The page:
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    QUOTE=Chestle;249113]Looks like the stock set up puts the POA a bit high; nothing wrong with that, that is how I set all my shotguns up. It let's me see the bird over the rib. In my youth I had a Winchester Model 12 Featherweight (well, I still have it) that required me to totally cover the bird (too much drop in the stock) in order to hit it. I never did like that approach.

    If you're shooting 95%...don't touch nothing! If it ain't broke, don't go trying to fix it! [/QUOTE]That's a great point!! I'm happy with how it shoots, and how I can bust the clays. Hope to try it out on the weekend on the pheasant skeet course. That will allow me to reach out to some clays further out. Forgot to mention that was with a Browning Skeet Choke

  9. #9
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    May I ask what choke you patterned this with? At 25 yards that pattern would indicate you had a pretty open constriction. If you want a better picture of POI whether side to side or up and down in relation to your point of aim use a tight choke, Full if you have one, otherwise a modified.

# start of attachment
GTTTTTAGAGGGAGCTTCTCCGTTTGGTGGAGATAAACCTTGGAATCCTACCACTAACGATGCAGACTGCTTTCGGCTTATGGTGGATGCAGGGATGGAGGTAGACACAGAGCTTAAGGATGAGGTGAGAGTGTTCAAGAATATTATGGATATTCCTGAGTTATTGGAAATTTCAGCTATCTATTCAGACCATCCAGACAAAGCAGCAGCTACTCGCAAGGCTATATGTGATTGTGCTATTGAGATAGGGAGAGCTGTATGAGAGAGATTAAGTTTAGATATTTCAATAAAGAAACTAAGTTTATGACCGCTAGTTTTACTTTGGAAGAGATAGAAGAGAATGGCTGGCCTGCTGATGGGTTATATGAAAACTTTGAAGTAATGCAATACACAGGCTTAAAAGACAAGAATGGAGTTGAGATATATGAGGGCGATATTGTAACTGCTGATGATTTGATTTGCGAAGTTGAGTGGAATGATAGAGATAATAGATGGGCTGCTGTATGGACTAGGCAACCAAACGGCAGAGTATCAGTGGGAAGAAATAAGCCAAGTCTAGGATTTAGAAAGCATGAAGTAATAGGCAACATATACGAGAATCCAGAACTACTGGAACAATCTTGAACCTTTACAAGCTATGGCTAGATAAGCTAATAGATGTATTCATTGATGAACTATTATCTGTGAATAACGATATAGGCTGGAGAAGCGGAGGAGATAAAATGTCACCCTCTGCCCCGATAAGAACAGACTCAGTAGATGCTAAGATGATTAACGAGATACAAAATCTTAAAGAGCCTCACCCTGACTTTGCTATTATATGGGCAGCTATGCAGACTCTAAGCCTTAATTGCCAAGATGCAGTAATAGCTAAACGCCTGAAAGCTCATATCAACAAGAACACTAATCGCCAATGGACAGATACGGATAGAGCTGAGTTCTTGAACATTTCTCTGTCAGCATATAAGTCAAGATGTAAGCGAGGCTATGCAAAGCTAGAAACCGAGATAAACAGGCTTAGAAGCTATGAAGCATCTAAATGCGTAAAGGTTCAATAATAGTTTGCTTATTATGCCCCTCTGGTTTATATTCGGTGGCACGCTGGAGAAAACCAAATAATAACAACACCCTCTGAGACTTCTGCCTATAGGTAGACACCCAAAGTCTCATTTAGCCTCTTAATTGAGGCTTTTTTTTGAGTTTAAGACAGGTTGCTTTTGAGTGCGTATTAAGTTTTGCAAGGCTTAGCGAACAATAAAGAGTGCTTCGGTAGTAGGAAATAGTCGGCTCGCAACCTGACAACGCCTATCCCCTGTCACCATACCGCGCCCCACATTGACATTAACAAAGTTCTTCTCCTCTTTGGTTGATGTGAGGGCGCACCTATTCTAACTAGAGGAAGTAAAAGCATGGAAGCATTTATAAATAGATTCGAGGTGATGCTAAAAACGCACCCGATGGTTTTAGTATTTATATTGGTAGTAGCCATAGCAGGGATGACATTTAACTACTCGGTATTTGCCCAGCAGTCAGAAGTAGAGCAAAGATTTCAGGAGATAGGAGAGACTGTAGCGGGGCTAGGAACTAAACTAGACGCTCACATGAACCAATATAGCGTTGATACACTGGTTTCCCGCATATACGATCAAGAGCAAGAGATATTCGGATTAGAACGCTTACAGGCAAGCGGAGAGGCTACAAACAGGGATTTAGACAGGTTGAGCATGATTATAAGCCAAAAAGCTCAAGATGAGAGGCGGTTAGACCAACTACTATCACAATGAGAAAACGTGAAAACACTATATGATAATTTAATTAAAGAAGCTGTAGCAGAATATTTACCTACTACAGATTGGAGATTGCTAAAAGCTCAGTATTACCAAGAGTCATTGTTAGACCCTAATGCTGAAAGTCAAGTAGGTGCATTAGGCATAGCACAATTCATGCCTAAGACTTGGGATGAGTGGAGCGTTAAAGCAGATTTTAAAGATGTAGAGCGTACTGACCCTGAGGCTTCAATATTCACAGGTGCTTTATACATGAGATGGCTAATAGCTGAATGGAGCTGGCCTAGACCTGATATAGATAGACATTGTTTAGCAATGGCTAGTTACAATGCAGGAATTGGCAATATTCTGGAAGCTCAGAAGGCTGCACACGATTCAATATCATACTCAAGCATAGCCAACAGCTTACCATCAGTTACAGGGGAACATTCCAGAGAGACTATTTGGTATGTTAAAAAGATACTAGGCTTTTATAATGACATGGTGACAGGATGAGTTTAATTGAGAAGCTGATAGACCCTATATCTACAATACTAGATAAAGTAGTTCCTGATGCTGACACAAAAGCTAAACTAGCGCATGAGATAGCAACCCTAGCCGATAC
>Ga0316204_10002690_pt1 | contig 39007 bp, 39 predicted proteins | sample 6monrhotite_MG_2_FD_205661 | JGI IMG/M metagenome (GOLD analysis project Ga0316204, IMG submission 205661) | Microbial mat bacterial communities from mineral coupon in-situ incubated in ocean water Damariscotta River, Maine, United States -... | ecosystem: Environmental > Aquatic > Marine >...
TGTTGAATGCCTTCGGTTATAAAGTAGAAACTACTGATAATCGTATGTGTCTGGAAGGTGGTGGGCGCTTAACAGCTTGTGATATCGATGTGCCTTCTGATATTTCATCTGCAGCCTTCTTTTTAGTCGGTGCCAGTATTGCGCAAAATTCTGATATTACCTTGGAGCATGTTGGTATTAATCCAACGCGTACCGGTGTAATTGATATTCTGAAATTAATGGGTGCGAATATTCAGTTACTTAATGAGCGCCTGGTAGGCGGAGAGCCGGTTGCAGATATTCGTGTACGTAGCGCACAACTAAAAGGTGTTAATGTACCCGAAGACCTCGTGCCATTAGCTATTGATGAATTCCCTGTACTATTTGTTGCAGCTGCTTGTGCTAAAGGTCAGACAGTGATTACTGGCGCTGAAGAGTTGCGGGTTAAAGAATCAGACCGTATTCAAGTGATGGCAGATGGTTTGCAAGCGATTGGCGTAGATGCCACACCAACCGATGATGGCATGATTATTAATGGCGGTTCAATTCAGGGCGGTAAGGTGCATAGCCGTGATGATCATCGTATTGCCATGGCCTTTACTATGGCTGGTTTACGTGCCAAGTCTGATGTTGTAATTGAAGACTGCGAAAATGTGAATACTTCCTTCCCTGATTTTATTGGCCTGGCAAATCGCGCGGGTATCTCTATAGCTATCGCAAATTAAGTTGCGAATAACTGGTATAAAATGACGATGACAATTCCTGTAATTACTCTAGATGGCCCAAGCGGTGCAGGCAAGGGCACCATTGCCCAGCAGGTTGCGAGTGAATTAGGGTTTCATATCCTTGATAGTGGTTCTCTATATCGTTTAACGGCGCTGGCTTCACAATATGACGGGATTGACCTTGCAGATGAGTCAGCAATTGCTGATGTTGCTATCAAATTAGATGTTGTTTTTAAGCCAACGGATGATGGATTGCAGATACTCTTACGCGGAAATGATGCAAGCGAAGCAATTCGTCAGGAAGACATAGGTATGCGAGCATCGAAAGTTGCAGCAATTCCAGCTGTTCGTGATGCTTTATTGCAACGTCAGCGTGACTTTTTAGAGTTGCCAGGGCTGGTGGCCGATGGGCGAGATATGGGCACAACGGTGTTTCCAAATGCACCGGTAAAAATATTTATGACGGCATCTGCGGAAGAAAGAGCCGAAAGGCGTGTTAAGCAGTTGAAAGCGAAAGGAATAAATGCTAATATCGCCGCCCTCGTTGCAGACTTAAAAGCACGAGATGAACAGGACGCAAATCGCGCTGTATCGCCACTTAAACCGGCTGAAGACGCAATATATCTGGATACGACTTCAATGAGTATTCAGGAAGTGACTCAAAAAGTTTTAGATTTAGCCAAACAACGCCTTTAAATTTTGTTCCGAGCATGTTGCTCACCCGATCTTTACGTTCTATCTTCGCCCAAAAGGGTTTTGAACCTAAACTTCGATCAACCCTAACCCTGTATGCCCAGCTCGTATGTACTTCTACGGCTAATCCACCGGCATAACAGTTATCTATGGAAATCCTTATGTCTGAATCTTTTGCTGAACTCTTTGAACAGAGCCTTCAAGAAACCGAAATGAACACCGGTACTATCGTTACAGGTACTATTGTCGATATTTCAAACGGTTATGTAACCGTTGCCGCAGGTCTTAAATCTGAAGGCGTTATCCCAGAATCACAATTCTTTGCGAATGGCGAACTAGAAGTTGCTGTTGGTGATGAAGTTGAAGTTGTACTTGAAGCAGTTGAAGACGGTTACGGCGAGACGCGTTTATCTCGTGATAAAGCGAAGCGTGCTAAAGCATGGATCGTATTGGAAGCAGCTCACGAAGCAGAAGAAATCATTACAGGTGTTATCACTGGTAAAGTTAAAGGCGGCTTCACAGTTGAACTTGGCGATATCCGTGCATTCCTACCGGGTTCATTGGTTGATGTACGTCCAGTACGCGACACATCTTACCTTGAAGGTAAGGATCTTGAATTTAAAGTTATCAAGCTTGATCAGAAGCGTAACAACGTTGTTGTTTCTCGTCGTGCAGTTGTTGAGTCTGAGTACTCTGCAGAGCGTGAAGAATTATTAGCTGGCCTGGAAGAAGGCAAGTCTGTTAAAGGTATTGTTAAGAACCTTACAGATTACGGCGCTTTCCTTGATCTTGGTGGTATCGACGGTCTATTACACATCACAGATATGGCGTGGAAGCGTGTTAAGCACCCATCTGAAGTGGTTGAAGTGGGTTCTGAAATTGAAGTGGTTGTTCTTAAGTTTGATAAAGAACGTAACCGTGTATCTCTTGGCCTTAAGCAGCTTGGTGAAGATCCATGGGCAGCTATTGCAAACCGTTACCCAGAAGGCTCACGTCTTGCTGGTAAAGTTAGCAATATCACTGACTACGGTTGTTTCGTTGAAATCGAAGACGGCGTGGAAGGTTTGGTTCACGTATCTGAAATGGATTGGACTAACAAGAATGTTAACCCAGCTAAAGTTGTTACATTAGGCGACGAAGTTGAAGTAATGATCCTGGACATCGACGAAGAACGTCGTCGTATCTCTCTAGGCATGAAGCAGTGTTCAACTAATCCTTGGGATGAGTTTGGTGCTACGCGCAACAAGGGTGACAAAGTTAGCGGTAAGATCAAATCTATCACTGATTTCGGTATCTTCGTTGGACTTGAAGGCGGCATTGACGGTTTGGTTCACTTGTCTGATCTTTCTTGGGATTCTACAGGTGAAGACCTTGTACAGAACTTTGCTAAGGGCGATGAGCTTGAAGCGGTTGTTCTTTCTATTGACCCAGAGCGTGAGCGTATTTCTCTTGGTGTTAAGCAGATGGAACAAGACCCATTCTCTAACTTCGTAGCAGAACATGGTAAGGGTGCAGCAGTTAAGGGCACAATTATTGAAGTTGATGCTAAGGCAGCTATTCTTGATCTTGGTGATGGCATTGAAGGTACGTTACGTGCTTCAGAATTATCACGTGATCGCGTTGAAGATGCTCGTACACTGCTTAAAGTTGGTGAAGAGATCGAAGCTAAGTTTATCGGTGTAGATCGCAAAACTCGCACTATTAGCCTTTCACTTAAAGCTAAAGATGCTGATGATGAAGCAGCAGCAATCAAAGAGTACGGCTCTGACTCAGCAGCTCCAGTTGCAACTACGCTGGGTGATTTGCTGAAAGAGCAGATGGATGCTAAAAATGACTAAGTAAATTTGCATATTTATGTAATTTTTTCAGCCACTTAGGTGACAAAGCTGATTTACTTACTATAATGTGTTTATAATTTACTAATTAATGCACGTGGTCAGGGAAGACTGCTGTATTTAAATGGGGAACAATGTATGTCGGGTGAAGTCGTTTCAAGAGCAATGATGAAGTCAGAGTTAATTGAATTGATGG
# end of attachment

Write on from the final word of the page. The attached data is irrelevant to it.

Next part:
My guess from looking at that pattern is the gun is shooting roughly 65/35 high, but it appears some of the pellets went off the board on the top side. Full choke will give a much better picture.
    Last edited by birdshooter; 01-15-2019 at 01:14 PM.

  10. #10
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    Quote Originally Posted by ditch-chicken View Post
    Gave it a go this morning. Seem to be pretty darn good as a stock gun without altering the gun with the shims. This was 25 yards 3 shots of 7 1/2 RIO.....may try to add 1 shim and shoot the gun again

    Shot 95% today with the clays
    Shoot the gun as is for a while as one round is not a tell all. Try and vary the type of target presentations e.g straight away, rising, falling, crossing and quartering. Note how you do on each. If you continue to have good success than I agree the gun likely fits you well enough not to mess with.
    Last edited by birdshooter; 01-15-2019 at 03:11 PM.